The European Commission (EC) released an update on the energy strategy to be adopted by the European Union in the coming years; this might bring significant changes for Bitcoin miners and crypto miners. The Commission is moving forward with the European Green Deal and intends to improve the region’s energy efficiency by integrating renewable energy sources.
In that sense, the Commission claims that it wants to help consumers “embrace the benefits of the green transition” by adopting a series of steps. The Commission acknowledges the technological advances happening worldwide, with the propagation of Bitcoin miners, blockchain technology, and data centers.
Thus, the Commission wants to “decouple” the Information and Communications Technology (ICT) sector from the energy footprint. Commissioner for Energy Kadri Simson said the following about this initiative:
The European Green Deal and making Europe Fit for the Digital Age are two central priorities of this Commission and go hand in hand. The aim is to make our energy system more efficient and ready for increasing share of renewable energy sources. For this, we need more innovative digital solutions and a grid that is much smarter and more interactive than it is today. Today’s Action Plan will help unlock the potential of digitalising the energy sector and the important energy savings that this can provide, benefitting all consumers.
How Will Bitcoin Miners Be Affected By The EC’s Plans?
As part of their energy plan, the Commission announced the implementation of digital tools and other services to “help” consumers to keep their expenses in check. In addition, the project contemplates the improvement of the region’s cybersecurity for the benefit of cross-border electricity flows.
For Bitcoin miners and crypto miners for Proof-of-Work (PoW) consensus, the initiative contemplates implementing a “labeling” system. These measures might put the operation of crypto miners in danger, at least for the Euro Zone. The Commission proposed:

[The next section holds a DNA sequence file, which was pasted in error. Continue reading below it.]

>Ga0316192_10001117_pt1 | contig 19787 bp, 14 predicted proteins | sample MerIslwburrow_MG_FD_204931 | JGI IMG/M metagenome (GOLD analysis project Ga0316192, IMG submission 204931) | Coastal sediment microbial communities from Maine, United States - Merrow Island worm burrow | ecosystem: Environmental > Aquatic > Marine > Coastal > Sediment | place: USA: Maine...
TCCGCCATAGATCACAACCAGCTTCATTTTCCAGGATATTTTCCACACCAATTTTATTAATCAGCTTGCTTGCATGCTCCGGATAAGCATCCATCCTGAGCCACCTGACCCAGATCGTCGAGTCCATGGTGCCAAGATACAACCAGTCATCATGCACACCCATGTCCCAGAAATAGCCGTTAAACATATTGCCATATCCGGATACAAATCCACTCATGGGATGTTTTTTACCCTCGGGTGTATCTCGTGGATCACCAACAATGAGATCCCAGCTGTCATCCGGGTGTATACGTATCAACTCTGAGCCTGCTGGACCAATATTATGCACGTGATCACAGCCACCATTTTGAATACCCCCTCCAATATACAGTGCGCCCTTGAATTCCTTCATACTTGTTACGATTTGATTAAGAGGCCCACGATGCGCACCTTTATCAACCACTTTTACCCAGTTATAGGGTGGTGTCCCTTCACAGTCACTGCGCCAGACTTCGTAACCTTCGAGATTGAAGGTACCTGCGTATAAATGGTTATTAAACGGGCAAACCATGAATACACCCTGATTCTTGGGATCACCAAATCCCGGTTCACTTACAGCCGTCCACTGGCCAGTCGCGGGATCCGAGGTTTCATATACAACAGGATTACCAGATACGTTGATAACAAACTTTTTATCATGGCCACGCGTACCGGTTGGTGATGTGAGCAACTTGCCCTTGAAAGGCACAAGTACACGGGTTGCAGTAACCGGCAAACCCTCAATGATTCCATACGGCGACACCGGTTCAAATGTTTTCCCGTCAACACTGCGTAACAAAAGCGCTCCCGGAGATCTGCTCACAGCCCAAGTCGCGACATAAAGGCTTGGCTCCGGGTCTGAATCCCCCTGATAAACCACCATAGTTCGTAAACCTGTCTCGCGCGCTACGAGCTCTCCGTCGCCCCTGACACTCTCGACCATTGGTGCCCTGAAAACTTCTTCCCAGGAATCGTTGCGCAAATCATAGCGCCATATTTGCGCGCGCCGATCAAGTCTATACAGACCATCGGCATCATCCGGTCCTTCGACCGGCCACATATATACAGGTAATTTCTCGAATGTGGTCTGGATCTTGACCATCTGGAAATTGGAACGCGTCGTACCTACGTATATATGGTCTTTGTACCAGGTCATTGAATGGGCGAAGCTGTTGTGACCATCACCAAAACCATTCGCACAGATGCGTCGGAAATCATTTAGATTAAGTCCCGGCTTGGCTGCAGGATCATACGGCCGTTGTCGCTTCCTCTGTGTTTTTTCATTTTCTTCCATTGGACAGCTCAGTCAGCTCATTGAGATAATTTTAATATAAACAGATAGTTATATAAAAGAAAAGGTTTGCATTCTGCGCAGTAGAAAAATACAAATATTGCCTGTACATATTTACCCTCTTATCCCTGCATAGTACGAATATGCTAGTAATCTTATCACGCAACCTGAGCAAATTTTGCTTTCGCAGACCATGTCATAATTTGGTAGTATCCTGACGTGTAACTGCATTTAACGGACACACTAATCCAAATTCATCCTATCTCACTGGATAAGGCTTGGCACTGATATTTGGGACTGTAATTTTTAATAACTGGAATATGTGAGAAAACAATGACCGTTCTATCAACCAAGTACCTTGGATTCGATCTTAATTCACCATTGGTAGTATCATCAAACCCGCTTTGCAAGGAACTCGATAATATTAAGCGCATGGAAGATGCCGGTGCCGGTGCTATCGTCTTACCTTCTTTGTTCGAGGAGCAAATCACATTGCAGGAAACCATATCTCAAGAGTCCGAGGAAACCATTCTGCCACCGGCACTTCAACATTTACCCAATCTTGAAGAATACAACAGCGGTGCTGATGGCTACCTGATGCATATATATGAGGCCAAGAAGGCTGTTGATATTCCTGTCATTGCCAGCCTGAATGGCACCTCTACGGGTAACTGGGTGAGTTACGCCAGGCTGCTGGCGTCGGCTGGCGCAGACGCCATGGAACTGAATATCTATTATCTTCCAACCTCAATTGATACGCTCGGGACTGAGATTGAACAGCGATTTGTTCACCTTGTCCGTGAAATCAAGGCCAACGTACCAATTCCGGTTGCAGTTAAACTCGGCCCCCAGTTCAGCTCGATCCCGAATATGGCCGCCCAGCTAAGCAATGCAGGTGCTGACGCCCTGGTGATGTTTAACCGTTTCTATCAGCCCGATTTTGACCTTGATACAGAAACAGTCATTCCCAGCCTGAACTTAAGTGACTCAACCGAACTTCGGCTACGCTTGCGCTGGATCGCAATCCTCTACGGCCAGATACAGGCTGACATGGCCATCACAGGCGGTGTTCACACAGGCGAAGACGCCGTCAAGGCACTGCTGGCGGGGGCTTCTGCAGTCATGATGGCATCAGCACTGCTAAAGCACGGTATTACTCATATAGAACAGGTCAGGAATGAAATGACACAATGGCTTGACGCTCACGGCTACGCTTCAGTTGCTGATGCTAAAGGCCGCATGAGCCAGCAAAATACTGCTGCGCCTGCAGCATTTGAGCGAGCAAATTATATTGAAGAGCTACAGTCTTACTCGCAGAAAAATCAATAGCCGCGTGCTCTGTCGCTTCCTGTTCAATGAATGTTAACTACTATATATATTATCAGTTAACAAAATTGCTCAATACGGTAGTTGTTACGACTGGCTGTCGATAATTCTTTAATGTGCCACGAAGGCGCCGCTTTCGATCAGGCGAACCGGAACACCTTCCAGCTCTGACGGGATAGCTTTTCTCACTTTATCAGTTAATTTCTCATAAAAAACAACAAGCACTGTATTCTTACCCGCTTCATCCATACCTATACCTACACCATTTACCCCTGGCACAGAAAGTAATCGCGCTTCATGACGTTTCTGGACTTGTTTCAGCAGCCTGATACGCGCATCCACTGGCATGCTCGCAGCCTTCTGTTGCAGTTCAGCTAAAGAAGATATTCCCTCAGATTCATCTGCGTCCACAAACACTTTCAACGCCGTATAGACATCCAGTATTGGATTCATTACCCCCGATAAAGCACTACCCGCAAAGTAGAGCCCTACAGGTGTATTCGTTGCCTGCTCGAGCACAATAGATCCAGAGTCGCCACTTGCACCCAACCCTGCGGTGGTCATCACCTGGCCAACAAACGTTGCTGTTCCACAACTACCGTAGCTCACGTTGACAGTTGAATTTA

(…) an environmental labelling scheme for data centres, an energy label for computers, measures to increase transparency on the energy consumption of telecommunication services and an energy efficiency label for blockchains.
The Commission failed to provide further details on the labeling system or which blockchains might fall into their energy-intensive and energy-efficient classification. In the past, high-ranking members of European governments expressed concern about Bitcoin miners and their alleged negative impact on the environment.
In future updates, the Commission claims it will provide tools and methodologies to calculate these measures and the climate impact of blockchain and digital technologies. In the meantime, the crypto industry faces a new period of uncertainty regarding a change to its approach to crypto, digital assets, and Bitcoin miners.
The chart below shows that Bitcoin miners use 253 Terawatt/hour (TWh), or less than 0.15% of the total global energy, and generate 0.09% of global carbon emissions. Despite these metrics, governments and high-ranking officials continue to condemn the crypto-mining industry.